I had no intention on writing a post about Jacko’s passing. While I had always respected him as an artist, probably the greatest visionary of my time, I had never been impressed with his image. The self-loathing that culminated in an attempted race change, a loss of a discernible nose, numerous molestation allegations, and a slew of other personal problems, gave him a dubious distinction that did not warrant a post on my behalf. Besides, there are plenty of people obsessed with MJ to make sure that he will be immortalized on the web as he has already been in discography and in other forms of media. However, MJ has come up so often in my travels these past couple weeks that I cannot ignore him, and must give him props for being most likely the most well-known human on the face of this planet.
I found out he had died in Mbeya, Tanzania, amidst French people who thought that CNNs around the clock coverage was comical. But just because the French in Mbeya weren’t impressed, that didn’t mean that the rest of Tanzania wasn’t reeling from the shock. Monica quickly sent me condolences from Dar, as if he was a family member of mine, and my other Tanzanian friends that I met up with later looked genuinely distraught. The music channel ticker was populated with messages of grief from its viewers, many of them expressing thanks for the hope that MJ embodied for Africa. Even if MJ wanted the world to see him as white, Africa (an acknowledged generalization of course) seemed to think he was the symbol of a black man rising against the odds and taking his position as King, a source of inspiration to all on this undervalued continent.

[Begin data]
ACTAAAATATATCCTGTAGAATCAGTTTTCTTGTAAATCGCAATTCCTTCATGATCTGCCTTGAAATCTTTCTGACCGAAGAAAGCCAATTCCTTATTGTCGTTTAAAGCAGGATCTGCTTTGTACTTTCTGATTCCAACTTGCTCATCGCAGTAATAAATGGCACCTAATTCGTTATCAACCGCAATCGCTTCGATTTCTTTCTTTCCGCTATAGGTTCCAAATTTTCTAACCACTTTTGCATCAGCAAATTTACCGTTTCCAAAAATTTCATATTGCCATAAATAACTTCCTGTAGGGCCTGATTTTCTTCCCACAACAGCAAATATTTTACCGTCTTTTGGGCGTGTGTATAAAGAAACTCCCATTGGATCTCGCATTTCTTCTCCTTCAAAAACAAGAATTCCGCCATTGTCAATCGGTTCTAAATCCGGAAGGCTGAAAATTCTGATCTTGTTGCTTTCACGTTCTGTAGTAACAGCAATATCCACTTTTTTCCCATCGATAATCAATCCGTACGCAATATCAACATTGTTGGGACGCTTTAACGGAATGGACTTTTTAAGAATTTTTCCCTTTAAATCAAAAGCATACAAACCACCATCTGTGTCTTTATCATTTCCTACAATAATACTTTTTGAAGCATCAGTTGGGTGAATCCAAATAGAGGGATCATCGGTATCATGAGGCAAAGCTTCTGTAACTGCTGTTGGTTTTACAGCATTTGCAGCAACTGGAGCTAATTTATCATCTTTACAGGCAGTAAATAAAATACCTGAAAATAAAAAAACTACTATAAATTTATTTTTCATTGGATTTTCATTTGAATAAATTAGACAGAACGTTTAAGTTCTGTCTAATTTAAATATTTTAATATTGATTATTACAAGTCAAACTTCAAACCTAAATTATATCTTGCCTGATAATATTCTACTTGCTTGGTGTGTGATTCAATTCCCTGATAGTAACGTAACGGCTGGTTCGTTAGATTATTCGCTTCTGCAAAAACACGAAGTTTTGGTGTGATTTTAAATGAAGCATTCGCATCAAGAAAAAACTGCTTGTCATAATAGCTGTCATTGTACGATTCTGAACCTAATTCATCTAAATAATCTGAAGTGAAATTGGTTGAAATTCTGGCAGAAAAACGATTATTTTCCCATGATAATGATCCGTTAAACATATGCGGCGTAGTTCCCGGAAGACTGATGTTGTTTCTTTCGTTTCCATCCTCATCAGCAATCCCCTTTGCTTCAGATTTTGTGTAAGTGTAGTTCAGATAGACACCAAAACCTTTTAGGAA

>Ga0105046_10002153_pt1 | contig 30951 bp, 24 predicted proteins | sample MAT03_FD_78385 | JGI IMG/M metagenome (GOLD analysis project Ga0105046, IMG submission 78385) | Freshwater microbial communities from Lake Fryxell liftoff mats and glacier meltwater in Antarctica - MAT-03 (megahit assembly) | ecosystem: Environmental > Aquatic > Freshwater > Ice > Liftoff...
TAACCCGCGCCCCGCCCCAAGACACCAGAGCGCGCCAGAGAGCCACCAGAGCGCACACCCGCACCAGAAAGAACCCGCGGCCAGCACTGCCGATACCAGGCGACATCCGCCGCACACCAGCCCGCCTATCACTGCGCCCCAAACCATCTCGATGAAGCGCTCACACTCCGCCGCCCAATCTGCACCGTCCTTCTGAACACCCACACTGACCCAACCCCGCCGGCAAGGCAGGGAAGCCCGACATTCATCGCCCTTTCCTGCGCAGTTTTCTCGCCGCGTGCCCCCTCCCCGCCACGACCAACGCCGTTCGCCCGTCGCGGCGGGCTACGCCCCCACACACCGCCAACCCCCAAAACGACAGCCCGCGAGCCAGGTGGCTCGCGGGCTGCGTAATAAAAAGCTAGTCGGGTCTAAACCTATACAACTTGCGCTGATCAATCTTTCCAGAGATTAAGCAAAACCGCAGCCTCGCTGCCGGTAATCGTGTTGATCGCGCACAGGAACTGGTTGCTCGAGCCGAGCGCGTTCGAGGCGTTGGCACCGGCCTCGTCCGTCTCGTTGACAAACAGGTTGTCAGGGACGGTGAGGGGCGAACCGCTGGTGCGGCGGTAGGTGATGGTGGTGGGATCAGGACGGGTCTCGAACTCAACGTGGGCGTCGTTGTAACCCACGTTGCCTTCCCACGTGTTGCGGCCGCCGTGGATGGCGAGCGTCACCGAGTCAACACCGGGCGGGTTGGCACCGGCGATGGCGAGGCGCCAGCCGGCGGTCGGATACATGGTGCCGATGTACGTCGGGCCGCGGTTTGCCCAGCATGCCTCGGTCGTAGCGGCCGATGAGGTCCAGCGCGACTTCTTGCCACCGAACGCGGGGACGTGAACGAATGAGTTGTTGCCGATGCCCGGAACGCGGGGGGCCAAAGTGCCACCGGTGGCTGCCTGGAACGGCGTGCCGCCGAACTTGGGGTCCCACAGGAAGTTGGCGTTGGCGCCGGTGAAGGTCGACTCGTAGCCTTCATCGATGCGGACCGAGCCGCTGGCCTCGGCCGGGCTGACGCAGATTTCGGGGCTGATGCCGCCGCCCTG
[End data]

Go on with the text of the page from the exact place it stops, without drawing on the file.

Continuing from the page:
Malawi was no different. When people found out I was American, they would apologize for MJ’s passing and talk about what a great man he was. The clubs played MJ tributes and two of my friends that I met in Lilongwe, would blare MJ’s music as we drove around the city. The energy that vibrated through the seats and jarred the windows was electric. I had forgotten how much of a genius he was. No one had the magic touch like he did. As we sang “Smooth Criminal” and other hits at the top of our lungs, while wondering in the back of our minds what the hell “Shimore”, or whatever he says, meant, I realized that he could never be replaced.
I was in Beira, Mozambique for the memorial service. The Staples Center, really? It was a huge production. Not really what I think of when I think funeral. However, I had always loved the New Orleans style funerals with the brass band playing in the streets and everyone following behind singing and dancing. What better way to celebrate life than through music? Death was not given credence. It was stamped out by the power of harmonic vibration. I could see no other way MJ would’ve rather been remembered. Huddled around my Dutch couchsurfer’s neighbor’s tiny TV, squinting our eyes to neutralize the static, we all somberly watched the event as a mist of sadness wafted through the room. We had an impromptu remembering session, each recalling MJ moments in our lives. I realized that MJ was one of those people that no matter how far off the beaten path you reach, you would never find someone who didn’t know who he was. True, I’ve never been to remote villages concealed by the jungles of the Amazon. Perhaps I could find a couple people to disprove my theory, but I do believe that MJ reached a level of fame that no one will ever challenge. And while I’m not willing to overlook his shortcomings, I am willing to admit that no one has touched the lives of as many people as MJ has, and what a wonderful way he accomplished this: through music.